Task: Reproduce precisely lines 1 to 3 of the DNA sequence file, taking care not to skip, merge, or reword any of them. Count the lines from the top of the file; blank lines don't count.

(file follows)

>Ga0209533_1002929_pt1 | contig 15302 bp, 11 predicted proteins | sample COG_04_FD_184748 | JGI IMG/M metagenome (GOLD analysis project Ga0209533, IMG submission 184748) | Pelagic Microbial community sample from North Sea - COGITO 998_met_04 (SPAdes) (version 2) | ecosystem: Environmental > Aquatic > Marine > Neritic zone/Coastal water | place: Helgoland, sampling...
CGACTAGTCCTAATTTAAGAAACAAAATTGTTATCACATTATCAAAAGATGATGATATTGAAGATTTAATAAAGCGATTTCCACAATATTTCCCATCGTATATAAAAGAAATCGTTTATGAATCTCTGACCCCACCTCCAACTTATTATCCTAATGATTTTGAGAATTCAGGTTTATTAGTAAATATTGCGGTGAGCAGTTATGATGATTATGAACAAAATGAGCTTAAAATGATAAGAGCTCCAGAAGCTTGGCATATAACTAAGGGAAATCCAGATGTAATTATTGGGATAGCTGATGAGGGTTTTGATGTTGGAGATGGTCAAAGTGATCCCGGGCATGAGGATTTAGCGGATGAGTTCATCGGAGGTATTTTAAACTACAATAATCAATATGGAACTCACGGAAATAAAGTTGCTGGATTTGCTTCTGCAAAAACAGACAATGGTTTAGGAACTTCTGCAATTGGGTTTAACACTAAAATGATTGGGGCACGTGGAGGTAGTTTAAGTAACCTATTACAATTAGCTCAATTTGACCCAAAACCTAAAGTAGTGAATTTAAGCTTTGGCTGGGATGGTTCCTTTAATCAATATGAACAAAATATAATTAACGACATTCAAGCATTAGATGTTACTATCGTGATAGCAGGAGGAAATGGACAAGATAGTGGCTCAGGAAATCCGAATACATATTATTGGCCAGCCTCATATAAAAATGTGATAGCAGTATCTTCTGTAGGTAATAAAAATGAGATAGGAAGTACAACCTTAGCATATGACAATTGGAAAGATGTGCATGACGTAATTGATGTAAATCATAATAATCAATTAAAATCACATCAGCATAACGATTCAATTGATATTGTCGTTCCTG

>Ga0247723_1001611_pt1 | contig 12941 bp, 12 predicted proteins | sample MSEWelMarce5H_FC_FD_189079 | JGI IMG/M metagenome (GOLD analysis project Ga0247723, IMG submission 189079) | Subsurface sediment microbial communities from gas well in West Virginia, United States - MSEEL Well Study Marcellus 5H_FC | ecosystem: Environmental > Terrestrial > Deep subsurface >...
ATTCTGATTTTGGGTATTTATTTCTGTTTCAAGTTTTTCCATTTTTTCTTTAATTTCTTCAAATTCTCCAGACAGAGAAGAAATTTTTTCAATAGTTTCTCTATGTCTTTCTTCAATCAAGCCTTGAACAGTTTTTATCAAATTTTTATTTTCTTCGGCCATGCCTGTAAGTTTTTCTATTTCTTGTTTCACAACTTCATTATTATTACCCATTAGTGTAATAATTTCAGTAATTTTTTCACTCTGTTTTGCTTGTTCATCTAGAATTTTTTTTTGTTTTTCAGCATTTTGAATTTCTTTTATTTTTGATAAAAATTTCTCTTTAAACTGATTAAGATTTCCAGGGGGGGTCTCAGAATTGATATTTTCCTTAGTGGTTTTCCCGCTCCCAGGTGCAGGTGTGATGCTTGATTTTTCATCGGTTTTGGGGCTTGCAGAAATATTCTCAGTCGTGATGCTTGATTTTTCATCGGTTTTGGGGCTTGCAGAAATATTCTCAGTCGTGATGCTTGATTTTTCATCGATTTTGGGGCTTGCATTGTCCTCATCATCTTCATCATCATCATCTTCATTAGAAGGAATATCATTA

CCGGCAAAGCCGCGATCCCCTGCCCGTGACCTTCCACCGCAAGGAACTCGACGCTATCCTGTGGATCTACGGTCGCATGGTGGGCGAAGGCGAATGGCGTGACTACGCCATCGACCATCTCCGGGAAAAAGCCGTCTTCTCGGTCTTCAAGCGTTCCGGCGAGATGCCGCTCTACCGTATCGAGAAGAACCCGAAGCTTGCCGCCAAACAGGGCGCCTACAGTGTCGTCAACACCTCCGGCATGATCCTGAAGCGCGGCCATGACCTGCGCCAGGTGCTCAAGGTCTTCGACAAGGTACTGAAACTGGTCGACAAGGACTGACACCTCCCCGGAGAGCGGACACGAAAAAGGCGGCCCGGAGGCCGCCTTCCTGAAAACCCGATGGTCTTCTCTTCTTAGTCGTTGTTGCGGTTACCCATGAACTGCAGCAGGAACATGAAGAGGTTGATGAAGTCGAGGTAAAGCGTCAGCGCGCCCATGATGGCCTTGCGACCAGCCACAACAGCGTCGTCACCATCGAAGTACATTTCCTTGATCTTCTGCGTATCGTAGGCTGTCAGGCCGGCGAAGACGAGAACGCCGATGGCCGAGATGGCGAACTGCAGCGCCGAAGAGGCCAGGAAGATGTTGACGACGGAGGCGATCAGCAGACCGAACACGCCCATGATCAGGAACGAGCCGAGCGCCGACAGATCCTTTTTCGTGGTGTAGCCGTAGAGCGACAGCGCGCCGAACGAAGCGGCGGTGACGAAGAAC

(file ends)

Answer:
>Ga0209533_1002929_pt1 | contig 15302 bp, 11 predicted proteins | sample COG_04_FD_184748 | JGI IMG/M metagenome (GOLD analysis project Ga0209533, IMG submission 184748) | Pelagic Microbial community sample from North Sea - COGITO 998_met_04 (SPAdes) (version 2) | ecosystem: Environmental > Aquatic > Marine > Neritic zone/Coastal water | place: Helgoland, sampling...
CGACTAGTCCTAATTTAAGAAACAAAATTGTTATCACATTATCAAAAGATGATGATATTGAAGATTTAATAAAGCGATTTCCACAATATTTCCCATCGTATATAAAAGAAATCGTTTATGAATCTCTGACCCCACCTCCAACTTATTATCCTAATGATTTTGAGAATTCAGGTTTATTAGTAAATATTGCGGTGAGCAGTTATGATGATTATGAACAAAATGAGCTTAAAATGATAAGAGCTCCAGAAGCTTGGCATATAACTAAGGGAAATCCAGATGTAATTATTGGGATAGCTGATGAGGGTTTTGATGTTGGAGATGGTCAAAGTGATCCCGGGCATGAGGATTTAGCGGATGAGTTCATCGGAGGTATTTTAAACTACAATAATCAATATGGAACTCACGGAAATAAAGTTGCTGGATTTGCTTCTGCAAAAACAGACAATGGTTTAGGAACTTCTGCAATTGGGTTTAACACTAAAATGATTGGGGCACGTGGAGGTAGTTTAAGTAACCTATTACAATTAGCTCAATTTGACCCAAAACCTAAAGTAGTGAATTTAAGCTTTGGCTGGGATGGTTCCTTTAATCAATATGAACAAAATATAATTAACGACATTCAAGCATTAGATGTTACTATCGTGATAGCAGGAGGAAATGGACAAGATAGTGGCTCAGGAAATCCGAATACATATTATTGGCCAGCCTCATATAAAAATGTGATAGCAGTATCTTCTGTAGGTAATAAAAATGAGATAGGAAGTACAACCTTAGCATATGACAATTGGAAAGATGTGCATGACGTAATTGATGTAAATCATAATAATCAATTAAAATCACATCAGCATAACGATTCAATTGATATTGTCGTTCCTG

>Ga0247723_1001611_pt1 | contig 12941 bp, 12 predicted proteins | sample MSEWelMarce5H_FC_FD_189079 | JGI IMG/M metagenome (GOLD analysis project Ga0247723, IMG submission 189079) | Subsurface sediment microbial communities from gas well in West Virginia, United States - MSEEL Well Study Marcellus 5H_FC | ecosystem: Environmental > Terrestrial > Deep subsurface >...